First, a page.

Food Safety, The WTO And Europe: A Good Ol’ Party

fsThe European Union’s recent submission to the World Trade Organisation negotiations on farm trade liberalisation dealing with the issue of animal welfare (see AE1907, 30.6.00, EP/4) is symptomatic of the growing concern in the European agriculture industry that the increasing burden of animal welfare and environmental costs on the livestock industry is not being reflected in international trade regulations. The animal welfare issue is only part of the non-trade – but trade related – objections to complete liberalisation which the EU can be expected to raise during the course of the negotiation.

There is little doubt that the European livestock industry now feels seriously threatened by what it regards as ‘unfair competition’ from producers outside the EU whom it believes are not carrying the same levels of production standard and marketing costs. The European Commission’s submissions to the WTO can be expected to reflect these fears.

The livestock industry feels particularly threatened by the growing demands from consumers and the food trade for tougher animal welfare rules; the resulting legislation is undoubtedly a source of increased costs. It is for this reason that the Commission has compiled and is about to publish a report on animal welfare legislation in non-EU exporters who supply the EU with animal products.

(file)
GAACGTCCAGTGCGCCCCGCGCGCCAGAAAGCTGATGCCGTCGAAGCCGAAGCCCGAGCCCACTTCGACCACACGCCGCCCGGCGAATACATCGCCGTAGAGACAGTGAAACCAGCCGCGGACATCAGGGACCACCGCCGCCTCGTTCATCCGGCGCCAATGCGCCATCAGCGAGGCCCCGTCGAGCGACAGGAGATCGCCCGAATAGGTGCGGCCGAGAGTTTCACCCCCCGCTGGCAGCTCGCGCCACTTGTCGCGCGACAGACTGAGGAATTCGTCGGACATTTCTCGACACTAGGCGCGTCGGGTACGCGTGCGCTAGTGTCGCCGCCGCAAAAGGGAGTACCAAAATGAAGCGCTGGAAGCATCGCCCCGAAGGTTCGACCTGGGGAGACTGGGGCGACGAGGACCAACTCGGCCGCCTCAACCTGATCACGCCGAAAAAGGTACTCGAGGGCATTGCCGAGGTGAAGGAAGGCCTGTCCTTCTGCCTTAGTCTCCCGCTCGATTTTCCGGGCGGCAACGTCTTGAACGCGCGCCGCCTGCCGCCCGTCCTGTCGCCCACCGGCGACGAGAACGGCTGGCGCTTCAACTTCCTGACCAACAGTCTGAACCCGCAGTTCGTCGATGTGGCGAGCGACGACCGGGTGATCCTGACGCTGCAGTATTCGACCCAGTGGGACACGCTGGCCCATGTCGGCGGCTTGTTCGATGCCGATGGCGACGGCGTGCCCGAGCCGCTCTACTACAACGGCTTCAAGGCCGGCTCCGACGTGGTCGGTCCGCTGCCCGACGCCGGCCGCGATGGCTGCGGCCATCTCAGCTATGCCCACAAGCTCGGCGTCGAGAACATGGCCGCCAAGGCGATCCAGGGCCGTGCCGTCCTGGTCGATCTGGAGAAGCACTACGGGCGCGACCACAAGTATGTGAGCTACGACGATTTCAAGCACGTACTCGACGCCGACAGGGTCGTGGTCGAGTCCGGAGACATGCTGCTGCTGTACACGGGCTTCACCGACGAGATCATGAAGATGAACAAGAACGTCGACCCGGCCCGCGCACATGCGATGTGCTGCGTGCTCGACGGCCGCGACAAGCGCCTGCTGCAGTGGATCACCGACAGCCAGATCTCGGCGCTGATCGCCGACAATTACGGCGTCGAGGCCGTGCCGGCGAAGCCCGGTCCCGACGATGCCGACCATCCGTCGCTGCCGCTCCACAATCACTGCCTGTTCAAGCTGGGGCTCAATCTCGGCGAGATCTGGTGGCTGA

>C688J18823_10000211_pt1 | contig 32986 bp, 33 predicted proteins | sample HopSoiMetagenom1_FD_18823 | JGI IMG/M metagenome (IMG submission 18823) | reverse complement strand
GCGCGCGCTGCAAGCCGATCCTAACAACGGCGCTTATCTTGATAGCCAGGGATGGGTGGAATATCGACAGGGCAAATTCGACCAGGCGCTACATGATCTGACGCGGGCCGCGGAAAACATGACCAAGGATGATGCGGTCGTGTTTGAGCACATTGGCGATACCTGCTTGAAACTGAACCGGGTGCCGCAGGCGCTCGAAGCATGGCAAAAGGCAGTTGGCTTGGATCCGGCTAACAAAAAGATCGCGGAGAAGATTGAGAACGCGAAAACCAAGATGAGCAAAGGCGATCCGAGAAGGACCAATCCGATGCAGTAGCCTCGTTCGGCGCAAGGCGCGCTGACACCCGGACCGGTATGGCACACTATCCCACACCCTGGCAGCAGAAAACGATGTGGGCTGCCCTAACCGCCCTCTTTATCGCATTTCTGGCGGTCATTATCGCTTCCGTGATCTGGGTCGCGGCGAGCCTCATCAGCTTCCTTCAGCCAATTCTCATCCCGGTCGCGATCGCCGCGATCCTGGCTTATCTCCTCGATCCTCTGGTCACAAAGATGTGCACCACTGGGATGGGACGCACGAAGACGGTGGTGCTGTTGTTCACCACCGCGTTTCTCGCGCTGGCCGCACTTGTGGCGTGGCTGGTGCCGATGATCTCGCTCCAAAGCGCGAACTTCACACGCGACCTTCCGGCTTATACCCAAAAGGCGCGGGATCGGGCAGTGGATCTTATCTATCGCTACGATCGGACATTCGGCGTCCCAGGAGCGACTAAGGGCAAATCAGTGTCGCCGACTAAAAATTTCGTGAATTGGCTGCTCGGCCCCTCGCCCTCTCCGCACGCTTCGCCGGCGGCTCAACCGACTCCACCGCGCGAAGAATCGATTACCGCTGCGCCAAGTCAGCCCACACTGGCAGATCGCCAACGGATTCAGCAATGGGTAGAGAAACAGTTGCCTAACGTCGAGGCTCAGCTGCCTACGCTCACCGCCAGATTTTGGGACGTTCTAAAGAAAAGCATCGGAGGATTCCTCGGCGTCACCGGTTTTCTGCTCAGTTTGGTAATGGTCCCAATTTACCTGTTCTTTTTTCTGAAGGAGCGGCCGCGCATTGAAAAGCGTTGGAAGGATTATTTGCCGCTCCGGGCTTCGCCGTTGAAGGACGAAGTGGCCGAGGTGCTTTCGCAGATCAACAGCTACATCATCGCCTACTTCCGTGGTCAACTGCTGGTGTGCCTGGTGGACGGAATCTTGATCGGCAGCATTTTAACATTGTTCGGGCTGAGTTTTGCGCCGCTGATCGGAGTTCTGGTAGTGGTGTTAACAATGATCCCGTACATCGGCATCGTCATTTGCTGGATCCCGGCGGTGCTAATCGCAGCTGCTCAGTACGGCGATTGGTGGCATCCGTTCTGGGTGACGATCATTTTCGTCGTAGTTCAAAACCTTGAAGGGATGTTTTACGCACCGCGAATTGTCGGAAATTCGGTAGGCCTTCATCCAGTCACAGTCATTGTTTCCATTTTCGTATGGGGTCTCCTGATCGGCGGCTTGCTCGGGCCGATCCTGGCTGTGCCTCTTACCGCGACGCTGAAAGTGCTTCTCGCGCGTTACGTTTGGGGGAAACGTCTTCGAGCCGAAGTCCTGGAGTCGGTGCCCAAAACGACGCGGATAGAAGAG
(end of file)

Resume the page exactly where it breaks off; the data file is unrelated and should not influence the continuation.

Consumers demanding to be informed

In its WTO submission, the Commission points out that: “There is an increasing awareness among consumers and producers about the effects that breeding and farming techniques may have on animals, on their health and welfare and, not least, on the environment. More and more, consumers claim their right to make informed choice between products, including products produced to different welfare standards. To enable them to make such a choice they want to be informed about how farm animals are kept, transported and slaughtered. The producers, on whom such demands are made, want a stable and coherent basis on which to provide such information.”